Chris Bonington Mountaineer

Chris Bonington Mountaineer

Sir Chris’s remarkable life of adventure is brought up-to-date in this new edition of an autobiography first published in 1989.

On one of the opening pages, the 80-year-old climber is pictured with Leo Houlding on top of the Old Man of Hoy, testament to the elder statesman of mountaineering’s enduring abilities and fitness.

This is a chronicle of his life as a mountaineer and adventurer, which began in the era of hemp ropes and clinker-nailed boots. It charts his progression from UK climbs – including his first fall on the east face of Tryfan – to Alpine climbing and then to the greater ranges, accompanied by a roll-call of luminaries of British climbing.

It’s a journey that sees him through the traditionalists’ resistance to the use of artificial protection to the development of modern equipment that has meant pushing the boundaries of climbing and mountaineering, though despite all that, he says the ability to judge where to place protection is at the core of good climbing.

And no matter what the developments in gear, protection of the environment should be paramount, he maintains.

Sir Chris with Leo Houlding on top of The Old Man of Hoy

Sir Chris with Leo Houlding on top of The Old Man of Hoy

The book is chock-full of his photography – a career he developed along with adventure writing to supplement his parlous income from climbing – along with some from his many mountaineering companions.

Two of those were Doug Scott and Dougal Haston, part of the team led by Bonington in 1975, which saw them take the plaudits as the first Britons to summit Everest, having climbed it ‘the hard way’. It would be 10 years before Bonington himself would stand on the roof of the world.

The book also details his brush with death on the descent of The Ogre in Baltistan in which he suffered broken ribs in a fall while abseiling but, more seriously, Doug Scott broke both legs and had to crawl to safety over a number of days.

Almost every major expedition is tempered by the death of one of the participants but it was the demise of one of his closest friends, Nick Estcourt, on K2 that almost prompted Bonington to give up climbing.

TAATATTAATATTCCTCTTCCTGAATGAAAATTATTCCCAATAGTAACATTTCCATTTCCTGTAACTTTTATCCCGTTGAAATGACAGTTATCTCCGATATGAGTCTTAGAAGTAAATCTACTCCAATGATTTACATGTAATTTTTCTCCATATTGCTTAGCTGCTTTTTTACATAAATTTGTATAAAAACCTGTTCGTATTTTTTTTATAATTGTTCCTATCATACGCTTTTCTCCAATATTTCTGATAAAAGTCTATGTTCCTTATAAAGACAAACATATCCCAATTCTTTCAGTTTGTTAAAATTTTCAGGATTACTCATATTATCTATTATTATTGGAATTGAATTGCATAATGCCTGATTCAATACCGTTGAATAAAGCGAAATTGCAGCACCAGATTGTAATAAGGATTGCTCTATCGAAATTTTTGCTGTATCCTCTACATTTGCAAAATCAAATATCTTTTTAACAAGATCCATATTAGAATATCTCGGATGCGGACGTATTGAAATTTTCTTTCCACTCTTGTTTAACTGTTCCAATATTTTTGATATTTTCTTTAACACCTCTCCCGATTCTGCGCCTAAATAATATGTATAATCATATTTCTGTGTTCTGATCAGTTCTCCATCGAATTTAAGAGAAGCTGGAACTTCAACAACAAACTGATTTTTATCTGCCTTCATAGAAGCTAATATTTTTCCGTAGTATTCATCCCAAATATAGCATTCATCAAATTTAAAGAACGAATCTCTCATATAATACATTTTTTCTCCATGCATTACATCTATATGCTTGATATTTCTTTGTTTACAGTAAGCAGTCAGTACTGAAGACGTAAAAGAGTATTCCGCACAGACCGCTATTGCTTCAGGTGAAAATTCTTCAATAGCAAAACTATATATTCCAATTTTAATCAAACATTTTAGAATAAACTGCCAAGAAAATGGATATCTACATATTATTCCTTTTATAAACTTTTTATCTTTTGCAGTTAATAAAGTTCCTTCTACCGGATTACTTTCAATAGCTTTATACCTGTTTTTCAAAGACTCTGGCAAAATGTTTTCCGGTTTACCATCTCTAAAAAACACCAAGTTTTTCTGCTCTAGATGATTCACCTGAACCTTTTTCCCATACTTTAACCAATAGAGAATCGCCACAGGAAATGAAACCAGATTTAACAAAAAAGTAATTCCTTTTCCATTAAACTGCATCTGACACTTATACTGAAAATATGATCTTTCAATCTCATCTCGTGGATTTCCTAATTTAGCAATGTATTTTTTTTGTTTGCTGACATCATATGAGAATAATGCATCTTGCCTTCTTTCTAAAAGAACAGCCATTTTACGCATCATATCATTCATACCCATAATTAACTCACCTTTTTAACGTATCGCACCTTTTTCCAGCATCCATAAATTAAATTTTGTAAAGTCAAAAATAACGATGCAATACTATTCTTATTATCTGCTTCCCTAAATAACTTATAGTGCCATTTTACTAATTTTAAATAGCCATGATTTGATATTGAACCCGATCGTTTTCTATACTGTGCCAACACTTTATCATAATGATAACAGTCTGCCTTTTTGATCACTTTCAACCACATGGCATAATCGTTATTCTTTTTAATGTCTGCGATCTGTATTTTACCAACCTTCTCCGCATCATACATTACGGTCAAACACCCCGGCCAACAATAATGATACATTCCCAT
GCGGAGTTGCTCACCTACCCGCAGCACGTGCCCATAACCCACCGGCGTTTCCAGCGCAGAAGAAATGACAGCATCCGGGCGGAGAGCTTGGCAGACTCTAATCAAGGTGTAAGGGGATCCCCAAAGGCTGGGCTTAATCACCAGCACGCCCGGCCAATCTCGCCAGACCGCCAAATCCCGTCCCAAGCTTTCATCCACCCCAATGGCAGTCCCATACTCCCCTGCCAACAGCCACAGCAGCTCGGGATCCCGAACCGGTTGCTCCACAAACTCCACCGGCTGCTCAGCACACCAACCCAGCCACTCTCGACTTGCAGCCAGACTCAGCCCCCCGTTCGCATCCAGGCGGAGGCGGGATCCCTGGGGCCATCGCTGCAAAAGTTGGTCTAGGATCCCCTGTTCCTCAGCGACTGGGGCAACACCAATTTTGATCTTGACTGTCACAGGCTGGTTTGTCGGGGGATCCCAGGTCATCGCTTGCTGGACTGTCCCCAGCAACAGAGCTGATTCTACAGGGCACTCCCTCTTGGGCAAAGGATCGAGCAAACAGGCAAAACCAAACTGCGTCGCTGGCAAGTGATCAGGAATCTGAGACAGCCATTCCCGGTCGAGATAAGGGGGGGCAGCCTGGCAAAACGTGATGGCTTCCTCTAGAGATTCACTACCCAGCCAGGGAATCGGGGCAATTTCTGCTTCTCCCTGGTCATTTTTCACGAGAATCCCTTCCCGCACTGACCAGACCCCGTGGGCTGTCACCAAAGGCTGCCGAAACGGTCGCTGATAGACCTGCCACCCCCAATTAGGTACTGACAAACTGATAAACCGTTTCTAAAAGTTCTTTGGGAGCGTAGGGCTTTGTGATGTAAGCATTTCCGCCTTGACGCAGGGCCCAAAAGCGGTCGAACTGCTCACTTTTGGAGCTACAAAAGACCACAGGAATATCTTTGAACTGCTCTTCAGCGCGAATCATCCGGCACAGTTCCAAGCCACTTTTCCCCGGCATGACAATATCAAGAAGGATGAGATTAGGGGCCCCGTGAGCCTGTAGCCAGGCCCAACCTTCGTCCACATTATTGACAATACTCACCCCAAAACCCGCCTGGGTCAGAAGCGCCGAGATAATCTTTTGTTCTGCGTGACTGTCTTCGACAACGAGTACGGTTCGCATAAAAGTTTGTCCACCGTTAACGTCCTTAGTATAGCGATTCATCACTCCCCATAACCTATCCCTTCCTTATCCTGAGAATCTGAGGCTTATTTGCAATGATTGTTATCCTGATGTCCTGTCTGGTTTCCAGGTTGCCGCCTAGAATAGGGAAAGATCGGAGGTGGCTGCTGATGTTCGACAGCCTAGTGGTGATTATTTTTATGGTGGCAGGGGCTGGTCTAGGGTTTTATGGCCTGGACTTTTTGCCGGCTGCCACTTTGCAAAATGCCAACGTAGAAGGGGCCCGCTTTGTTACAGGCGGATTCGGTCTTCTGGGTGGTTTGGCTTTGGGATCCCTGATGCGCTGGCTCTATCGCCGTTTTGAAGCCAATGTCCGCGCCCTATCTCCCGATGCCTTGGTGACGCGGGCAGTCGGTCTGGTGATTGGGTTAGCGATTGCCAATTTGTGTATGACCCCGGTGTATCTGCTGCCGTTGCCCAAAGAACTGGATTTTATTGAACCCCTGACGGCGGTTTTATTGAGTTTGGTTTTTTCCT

But he persisted and there followed further climbs in the Himalaya, New Zealand, Antarctica and eventually the pinnacle of mountaineering, at least in terms of altitude, Everest, with a Norwegian team. It is, admits Bonington, the dream of almost every climber to summit the highest mountain on earth.

Bonington's shot of Ian Clough on Annapurna in 1970

Bonington's shot of Ian Clough on Annapurna in 1970

Those of us who have found ourselves temporarily ‘misplaced’ in the mountains will take some comfort from the fact that even the best go wrong sometimes. On a trip to Greenland, Bonington subsequently discovered his party climbed the wrong mountain, with inaccurate maps to blame.

With advancing years, he records his mellowing approach to climbs. Following two unsuccessful attempts on Tibet’s ‘secret mountain’ Sepu Kangri, he says: “For me, the actual happiness and unity of the team – the shared experience – had become as important as getting to the top of the mountain.”

Yet still, he finds himself in scrapes. At the age of 58, he survives a near-fatal 800ft tumble in India, but finally, by the time he hits 67, he admits to himself he is ‘noticing his age’.

Big mountain climbs give way to Himalayan trekking and rock-climbing in Morocco and a Kilimanjaro trek though in 2000 he still manages to slot in a first climb of a Himalayan peak with some of his family, a long-cherished ambition.

The final chapter details how, at the age of 80, still reeling from the recent death of his wife Wendy and with a pulled back muscle, he completed his second ascent of the Orkney sea stack The Old Man of Hoy, in the full glare of the television cameras and in the company of rising climbing and adventure star Leo Houlding.

And, as with many good books, Chris Bonington Mountaineer has a happy ending, with new-found love and a marriage to Loreto, the widow of long-time friend Iain McNaught-Davis.

This updated autobiography is doubtless close to the full account of one of the most enduring and varied lives in British mountaineering, though who knows, Bonington may yet pull more surprises.

The progression of his climbing is accompanied by a continuing increase in quality of his photography as he gains more experience – and improved equipment and technique – and many of the images in the book give a fantastic chance to non-mountaineers of seeing the hidden world only a few adventurers witness.

If there’s a fault, it’s in the lack of non-mountaineering detail. It would be enlightening to have a little more background, and insight into what makes this extraordinary figure of the British outdoors tick.

Chris Bonington Mountaineer, a lifetime of climbing the great mountains of the world, is published on 7 November by Vertebrate Publishing, price £20.

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